Commentary

More Search Marketing Strategies For The Next Decade

Last month's column outlined the emergence of search-as-research, one of several growing practice areas that will reshape search engine marketing over the coming years.  This column, part three of a four part series, examines ways search marketers are getting smarter about measuring success, and the implications this trend has on search marketing strategies in the future.

Over the last decade marketers have come to accept that search is a channel primarily suited to direct response.  Especially in paid search, those investing in search marketing campaigns are generally measuring success based on explicit return-on-investment goals.  Initially, marketers opt for simple success metrics like cost per sale or cost per application.  Eventually, as they get more sophisticated, these marketers embrace metrics more closely linked to campaign -- and business -- profitability, such as gross margin per sale or customer account value per click.  An entire sub-industry of search analytics and optimization, in fact, has grown up around these metrics.  And by all accounts these measures of search campaign success are widely accepted and appreciated -- consider the size of the paid search marketplace as evidence to support this claim. 

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But more and more marketers are finding out that measuring search as a stand-alone direct response channel does not tell the whole story.  They are finding value intrinsic in search campaigns, like its ability to move brand perceptions, which are not accounted for in their old ROI models.  And they are uncovering more effective optimization techniques through understanding external factors that can impact search marketing success.  In short, search marketers are getting smarter about how they measure and manage successful search campaigns.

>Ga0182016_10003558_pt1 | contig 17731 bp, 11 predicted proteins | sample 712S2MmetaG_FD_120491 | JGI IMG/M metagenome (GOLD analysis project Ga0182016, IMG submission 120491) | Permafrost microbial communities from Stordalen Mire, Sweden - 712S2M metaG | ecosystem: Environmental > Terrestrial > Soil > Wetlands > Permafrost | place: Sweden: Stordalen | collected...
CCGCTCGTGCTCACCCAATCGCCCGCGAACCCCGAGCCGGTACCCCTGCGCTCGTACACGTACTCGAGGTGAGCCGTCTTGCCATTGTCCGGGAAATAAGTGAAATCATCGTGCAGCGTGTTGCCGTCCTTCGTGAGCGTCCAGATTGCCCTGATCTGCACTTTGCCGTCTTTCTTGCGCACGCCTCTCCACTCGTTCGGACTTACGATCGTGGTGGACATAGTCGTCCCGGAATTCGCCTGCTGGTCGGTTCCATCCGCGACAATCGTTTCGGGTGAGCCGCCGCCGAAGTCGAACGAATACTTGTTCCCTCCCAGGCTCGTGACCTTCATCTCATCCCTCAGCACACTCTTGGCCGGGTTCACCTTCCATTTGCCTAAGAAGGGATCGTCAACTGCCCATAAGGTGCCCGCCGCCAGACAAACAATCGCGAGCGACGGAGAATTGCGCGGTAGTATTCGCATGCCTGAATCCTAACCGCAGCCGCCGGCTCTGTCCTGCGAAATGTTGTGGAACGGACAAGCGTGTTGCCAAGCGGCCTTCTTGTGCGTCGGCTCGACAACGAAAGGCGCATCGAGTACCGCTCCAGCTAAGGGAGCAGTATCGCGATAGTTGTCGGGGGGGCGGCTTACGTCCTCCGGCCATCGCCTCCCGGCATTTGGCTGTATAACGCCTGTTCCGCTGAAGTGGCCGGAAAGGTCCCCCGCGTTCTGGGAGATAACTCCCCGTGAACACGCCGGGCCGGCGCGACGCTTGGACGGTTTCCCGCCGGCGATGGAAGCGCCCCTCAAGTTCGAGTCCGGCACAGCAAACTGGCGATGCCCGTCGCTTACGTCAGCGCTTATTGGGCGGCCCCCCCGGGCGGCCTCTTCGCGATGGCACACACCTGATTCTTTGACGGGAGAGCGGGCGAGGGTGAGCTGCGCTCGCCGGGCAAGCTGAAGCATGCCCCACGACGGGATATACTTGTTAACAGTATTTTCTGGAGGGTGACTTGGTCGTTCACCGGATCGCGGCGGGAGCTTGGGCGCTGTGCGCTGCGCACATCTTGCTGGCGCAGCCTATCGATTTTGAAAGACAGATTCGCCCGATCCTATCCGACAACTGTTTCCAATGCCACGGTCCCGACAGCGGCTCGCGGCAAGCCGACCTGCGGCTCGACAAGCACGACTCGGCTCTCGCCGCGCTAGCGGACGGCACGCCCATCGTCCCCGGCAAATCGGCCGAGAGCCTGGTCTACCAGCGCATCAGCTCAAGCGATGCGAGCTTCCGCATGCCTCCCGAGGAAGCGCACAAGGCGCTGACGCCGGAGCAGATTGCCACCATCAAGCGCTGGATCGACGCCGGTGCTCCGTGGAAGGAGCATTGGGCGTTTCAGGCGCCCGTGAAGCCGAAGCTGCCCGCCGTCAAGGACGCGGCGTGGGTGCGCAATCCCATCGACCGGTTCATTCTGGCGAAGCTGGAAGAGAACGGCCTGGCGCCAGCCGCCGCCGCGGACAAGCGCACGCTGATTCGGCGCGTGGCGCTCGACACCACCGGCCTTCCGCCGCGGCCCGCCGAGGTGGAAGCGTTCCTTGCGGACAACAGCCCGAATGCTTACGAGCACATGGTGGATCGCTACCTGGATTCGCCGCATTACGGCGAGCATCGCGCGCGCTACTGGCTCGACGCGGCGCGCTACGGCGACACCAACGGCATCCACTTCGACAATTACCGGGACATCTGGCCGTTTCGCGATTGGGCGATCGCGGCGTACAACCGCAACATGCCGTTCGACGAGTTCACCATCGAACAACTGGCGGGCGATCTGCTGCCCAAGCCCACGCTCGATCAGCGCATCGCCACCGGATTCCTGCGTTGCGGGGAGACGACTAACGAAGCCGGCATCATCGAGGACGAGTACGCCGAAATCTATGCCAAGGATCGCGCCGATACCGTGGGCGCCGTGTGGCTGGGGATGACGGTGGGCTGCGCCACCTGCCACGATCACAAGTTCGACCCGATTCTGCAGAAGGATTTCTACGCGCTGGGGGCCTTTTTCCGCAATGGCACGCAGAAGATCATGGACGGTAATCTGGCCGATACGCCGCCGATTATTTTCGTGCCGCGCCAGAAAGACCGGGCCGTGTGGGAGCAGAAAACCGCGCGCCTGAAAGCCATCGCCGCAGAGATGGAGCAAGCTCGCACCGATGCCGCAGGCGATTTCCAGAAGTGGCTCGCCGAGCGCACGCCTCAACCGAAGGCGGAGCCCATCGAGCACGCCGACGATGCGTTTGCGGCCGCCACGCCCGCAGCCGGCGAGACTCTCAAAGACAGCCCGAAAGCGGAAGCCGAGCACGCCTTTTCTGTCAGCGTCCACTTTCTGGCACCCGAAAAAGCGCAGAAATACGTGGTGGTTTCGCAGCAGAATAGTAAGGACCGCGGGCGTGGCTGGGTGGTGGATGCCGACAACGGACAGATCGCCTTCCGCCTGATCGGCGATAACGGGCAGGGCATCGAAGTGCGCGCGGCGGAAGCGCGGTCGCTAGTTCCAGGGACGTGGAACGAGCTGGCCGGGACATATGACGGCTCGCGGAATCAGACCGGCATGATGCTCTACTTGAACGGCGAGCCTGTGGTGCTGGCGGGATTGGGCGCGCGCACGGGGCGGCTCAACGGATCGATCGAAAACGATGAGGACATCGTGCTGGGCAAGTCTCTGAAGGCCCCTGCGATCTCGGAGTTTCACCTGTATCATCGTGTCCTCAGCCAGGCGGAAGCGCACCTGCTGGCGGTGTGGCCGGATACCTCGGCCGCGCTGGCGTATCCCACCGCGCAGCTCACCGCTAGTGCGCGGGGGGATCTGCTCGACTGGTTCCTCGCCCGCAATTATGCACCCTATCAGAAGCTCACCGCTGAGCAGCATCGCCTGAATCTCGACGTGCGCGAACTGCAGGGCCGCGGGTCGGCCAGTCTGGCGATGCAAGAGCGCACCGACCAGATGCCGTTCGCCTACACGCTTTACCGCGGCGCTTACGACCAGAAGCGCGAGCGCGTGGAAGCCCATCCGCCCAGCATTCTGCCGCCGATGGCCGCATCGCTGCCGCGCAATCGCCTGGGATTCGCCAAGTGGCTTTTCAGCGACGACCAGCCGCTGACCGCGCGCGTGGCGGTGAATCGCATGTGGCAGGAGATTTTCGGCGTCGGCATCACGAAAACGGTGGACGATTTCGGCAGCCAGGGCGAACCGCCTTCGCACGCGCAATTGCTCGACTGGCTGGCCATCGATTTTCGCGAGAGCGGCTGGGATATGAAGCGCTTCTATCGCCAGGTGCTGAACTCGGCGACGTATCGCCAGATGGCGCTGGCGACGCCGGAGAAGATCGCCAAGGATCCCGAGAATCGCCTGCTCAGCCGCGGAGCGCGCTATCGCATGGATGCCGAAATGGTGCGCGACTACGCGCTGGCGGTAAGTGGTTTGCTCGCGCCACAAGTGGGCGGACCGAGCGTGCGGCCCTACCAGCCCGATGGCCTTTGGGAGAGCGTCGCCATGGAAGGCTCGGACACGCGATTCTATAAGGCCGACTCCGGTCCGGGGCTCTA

For example, marketers are slowly embracing the value search can deliver as a branding and awareness creation tool.   Though generally underappreciated and universally under-measured, several studies have demonstrated that search marketing has a profound impact as a brand building vehicle.  In a study Avenue A | Razorfish conducted with Yahoo last year, for example, it was demonstrated that simply seeing (not clicking) an ad in top positions on paid listings dramatically increase an advertiser's brand favorability and message association in the mind of consumers exposed to the search result.

This wasn't the first, nor will it be the last, study to demonstrate that search is a viable branding channel.  Surprisingly, few advertisers have embraced the potential search marketing can offer in this area, let alone begun to measure and analyze the brand impact of search. But across any industry, advertisers who embrace this measurement and evaluation technique will likely find they are able to expand into new and previously cost-prohibitive keyword categories that drive significant brand equity and long-term returns. 

Beyond branding, marketers are recognizing that search does not operate in a vacuum.  Advances in data collection and data analysis techniques allow for greater visibility into the impact online media efforts have in driving search conversions.  Leading search marketers with large online media investments are using these techniques to execute cross-channel optimization decisions. These advertisers are able to shift media dollars towards Web sites that are more likely to drive future search conversions.  In effect, they are making their search campaign better by optimizing their media dollars.  While direct response is the end goal, the inputs and actions taken to achieve that goal are far more complex than in a model where search is viewed in isolation.  They are also far more effective -- advertisers using this technique can grow search volume and their share of search clicks through smarter media investments.

Likely there will be no sprint by advertisers to shift the way they measure and evaluate search marketing success, but rather a slow and steady crawl.  And many search marketers will continue to rely on the tried-and-true, immediate direct response metrics that have powered search marketing for the last ten years.  But marketers who embrace a more complete view of search marketing success will be rewarded with search campaigns that are less constrained, more responsive and drive better long-term results. These marketers will be able to unlock additional value in their search marketing investment through data and actions that are simply not available in a siloed, ROI-only optimization model.  And as an added benefit, the scope of their search campaigns will get much broader and much more interesting.

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